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Improving the Physical Health of Psychiatric Hospital Residents: An Evaluation of an Obesity Education Program for Mental Health Professionals

Twin Valley Behavioral Healthcare, 2200 W. Broad St., Columbus, OH 43223, USA
College of Nursing, Walden University, 100 S. Washington Ave., Suite 1210, Minneapolis, MN 55401, USA
South American Center for Qualitative Research, Universidad Norbert Wiener, Av. Arequipa 444, Lima 15046, Peru
College of Graduate Health Studies, A.T. Still University, 800 West Jefferson Street, Kirksville, MO 63501, USA
EBHC South America: A JBI Affiliated Group, Calle Cartavio 406, Lima 15023, Peru
Center for Global Nursing, Texas Woman’s University, 6700 Fannin St., Houston, TX 77030, USA
Addiction Study Program, Université de Sherbrooke, 150, Place Charles-Le Moyne, Bureau 200, Longueuil, QC J4K 0A8, Canada
Escuela de Salud Pública, Universidad de Chile, Av. Independencia 939, Santiago 8380888, Chile
Hospital Dr. Exequiel González Cortés, Gran Av. José Miguel Carrera 3300, Santiago 8900295, Chile
Author to whom correspondence should be addressed.
Healthcare 2022, 10(10), 1851;
Received: 21 July 2022 / Revised: 6 September 2022 / Accepted: 19 September 2022 / Published: 23 September 2022
(This article belongs to the Special Issue Mental and Behavioral Healthcare)


Background: People living with mental health disorders are at increased risk for developing obesity due to poor diet, physical inactivity, and antipsychotic medications. In the United States, the obesity rate is 36% in the general population and more than 50% for people living with mental health disorders. Although mental health clinicians concentrate on managing psychiatric disorders, they seldom recognize the gradual increase in body mass index of their patients. The result is a disconnection between the clinical management of psychiatric disorders and the medical management of obesity. Purpose: This study assessed the effectiveness of an evidence-based education program for improving the obesity management practices of mental health clinicians caring for residents at a state psychiatric hospital. Methods: This was a quasi-experimental study design with a pretest and posttest evaluation. Convenience sampling was used to recruit mental health professionals, or clinicians, at a large psychiatric hospital in the Southern region of the United States. Data was collected with the Advising and Treating Overweight and Obese Patient questionnaire (17 items). Data analysis included descriptive and inferential statistics. The findings were reported in accordance with the TREND and GREET guidelines. Results: The education program was completed by 50 MHCs. The pretest indicated that 76% of MHCs were not involved in helping obese residents manage their weight, but the posttest indicated 90% were involved. There was a significant increase in MHC knowledge about obesity management and reported actions 90-days after the program. MHCs were unable to arrange follow-up visits for residents, a task not directly within their control. Conclusions: Mental health clinicians reported increased knowledge and improved clinical practice after an education program. Because the outcomes were reported at 90-days after the program, further research needs to evaluate the longitudinal impact of this type of program, where the reported behaviors are correlated to process and clinical outcome measures for obesity.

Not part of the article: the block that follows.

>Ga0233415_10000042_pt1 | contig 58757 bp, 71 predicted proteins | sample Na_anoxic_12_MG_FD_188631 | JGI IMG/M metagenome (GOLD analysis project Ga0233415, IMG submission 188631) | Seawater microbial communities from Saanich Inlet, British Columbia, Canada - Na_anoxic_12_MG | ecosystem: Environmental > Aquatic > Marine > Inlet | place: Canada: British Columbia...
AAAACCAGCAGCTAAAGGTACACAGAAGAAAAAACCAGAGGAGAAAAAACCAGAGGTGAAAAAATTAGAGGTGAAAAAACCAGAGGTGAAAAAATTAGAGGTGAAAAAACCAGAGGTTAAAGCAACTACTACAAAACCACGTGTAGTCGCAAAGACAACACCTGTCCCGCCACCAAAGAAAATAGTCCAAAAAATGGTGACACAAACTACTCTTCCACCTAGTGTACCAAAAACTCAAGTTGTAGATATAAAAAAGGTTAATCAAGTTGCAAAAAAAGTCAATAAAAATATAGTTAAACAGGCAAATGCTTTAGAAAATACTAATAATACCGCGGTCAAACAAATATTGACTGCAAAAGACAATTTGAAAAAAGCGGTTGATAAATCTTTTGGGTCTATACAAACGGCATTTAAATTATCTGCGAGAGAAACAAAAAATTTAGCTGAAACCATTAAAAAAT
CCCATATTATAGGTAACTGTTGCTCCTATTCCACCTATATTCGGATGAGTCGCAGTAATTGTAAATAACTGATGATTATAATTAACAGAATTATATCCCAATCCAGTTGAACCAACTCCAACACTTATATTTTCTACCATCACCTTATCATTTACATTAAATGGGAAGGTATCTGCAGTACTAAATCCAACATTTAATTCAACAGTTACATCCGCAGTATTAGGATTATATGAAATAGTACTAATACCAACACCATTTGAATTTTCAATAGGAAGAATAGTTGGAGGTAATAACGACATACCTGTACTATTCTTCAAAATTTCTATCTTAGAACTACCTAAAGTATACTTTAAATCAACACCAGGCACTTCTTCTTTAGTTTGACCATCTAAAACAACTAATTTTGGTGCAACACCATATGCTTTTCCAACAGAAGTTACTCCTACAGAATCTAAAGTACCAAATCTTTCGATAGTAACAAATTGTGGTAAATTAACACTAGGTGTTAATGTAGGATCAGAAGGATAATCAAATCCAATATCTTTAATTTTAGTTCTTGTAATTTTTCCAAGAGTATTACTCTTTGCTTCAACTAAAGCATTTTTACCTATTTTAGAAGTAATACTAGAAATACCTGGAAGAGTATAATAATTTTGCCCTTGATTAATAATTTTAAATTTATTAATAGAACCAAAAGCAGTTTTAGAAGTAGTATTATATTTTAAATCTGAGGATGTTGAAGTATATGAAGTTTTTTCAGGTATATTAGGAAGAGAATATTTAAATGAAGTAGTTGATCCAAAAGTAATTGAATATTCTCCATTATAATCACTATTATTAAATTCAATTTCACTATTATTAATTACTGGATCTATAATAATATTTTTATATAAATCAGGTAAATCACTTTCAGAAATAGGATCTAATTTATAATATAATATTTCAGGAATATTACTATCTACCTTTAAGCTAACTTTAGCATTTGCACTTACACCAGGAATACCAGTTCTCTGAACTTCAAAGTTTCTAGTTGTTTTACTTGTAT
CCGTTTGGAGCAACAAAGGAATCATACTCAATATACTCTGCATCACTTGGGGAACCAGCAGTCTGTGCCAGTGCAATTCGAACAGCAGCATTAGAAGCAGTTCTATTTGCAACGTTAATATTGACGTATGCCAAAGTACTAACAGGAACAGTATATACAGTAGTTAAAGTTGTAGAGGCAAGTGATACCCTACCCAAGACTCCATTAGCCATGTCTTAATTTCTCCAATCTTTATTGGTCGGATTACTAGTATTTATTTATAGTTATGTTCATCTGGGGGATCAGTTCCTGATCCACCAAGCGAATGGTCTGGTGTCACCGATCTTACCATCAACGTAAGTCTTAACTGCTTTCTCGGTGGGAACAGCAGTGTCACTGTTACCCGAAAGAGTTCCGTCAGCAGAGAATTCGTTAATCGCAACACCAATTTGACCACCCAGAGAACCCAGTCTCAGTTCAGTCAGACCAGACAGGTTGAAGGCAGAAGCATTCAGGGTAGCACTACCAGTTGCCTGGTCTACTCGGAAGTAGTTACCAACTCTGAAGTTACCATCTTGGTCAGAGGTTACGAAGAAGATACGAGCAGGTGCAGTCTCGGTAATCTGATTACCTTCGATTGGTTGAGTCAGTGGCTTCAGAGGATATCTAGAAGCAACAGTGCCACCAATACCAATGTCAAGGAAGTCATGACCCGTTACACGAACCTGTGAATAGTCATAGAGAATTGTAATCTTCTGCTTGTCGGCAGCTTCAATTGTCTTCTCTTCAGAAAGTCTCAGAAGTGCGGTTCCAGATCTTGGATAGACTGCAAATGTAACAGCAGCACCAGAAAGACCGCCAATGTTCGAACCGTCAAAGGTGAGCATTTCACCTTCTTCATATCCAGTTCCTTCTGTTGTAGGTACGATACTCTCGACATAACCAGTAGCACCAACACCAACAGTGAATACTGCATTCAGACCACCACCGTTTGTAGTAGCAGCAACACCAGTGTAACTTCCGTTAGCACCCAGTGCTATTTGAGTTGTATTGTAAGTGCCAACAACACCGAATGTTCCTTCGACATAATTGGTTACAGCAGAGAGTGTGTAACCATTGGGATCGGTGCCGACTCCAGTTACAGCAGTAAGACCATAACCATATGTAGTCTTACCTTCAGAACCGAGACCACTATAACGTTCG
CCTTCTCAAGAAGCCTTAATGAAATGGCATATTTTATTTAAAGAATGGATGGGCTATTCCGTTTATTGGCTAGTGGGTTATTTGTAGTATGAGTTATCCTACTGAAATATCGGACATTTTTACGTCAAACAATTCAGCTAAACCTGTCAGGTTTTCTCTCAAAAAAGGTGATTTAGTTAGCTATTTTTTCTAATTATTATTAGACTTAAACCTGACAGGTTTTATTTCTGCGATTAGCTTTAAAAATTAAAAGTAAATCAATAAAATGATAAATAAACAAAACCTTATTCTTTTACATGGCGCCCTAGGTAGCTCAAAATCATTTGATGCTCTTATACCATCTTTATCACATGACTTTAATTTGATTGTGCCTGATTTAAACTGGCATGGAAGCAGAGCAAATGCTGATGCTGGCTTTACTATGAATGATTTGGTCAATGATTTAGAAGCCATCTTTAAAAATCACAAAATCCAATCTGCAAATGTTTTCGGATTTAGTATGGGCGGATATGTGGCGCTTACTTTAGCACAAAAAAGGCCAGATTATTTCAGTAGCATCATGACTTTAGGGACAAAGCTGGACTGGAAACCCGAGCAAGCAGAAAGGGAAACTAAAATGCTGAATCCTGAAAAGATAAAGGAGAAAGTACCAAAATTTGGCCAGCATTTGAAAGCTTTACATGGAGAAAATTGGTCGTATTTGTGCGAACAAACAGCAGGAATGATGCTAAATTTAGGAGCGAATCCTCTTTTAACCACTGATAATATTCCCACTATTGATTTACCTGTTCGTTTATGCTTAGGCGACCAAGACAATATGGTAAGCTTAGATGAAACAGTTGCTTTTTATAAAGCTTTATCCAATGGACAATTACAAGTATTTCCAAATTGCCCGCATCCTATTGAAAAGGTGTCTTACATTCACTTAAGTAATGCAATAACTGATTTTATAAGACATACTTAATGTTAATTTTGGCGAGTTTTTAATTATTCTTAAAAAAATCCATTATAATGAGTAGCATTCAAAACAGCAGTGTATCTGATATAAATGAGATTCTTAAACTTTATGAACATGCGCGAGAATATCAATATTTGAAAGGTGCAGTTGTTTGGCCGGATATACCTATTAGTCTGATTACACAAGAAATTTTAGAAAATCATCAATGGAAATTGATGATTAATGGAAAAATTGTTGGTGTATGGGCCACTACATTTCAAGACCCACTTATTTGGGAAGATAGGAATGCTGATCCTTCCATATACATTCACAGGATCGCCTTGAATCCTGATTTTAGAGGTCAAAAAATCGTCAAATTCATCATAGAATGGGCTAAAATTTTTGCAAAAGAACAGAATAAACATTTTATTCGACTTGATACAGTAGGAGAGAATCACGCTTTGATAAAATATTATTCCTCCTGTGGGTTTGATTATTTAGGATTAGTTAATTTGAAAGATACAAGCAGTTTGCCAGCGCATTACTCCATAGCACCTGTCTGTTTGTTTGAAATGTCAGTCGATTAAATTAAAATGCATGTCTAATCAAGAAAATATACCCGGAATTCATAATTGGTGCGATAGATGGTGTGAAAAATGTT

1. Introduction

As the second leading cause of preventable death in the United States [1], obesity is a national public health crisis [2]. An obese person, defined by a body mass index (BMI) of 30 or greater [3,4], will have, on average, a shorter life expectancy of 14 years [5]. People living with a mental disorder are twice as likely to be obese than the general population [6]. With a higher prevalence of morbidity [7] and a two to three times higher mortality rate than the general population [8,9], obesity is a leading health problem for people living with a mental disorder [10]. The overall impact can be illustrated through the age-standardized, disability-adjusted life years of 2235 years (depressive disorders), 551 years (anxiety disorders), and 288 years (schizophrenia) per 100,000 population in the United States [11].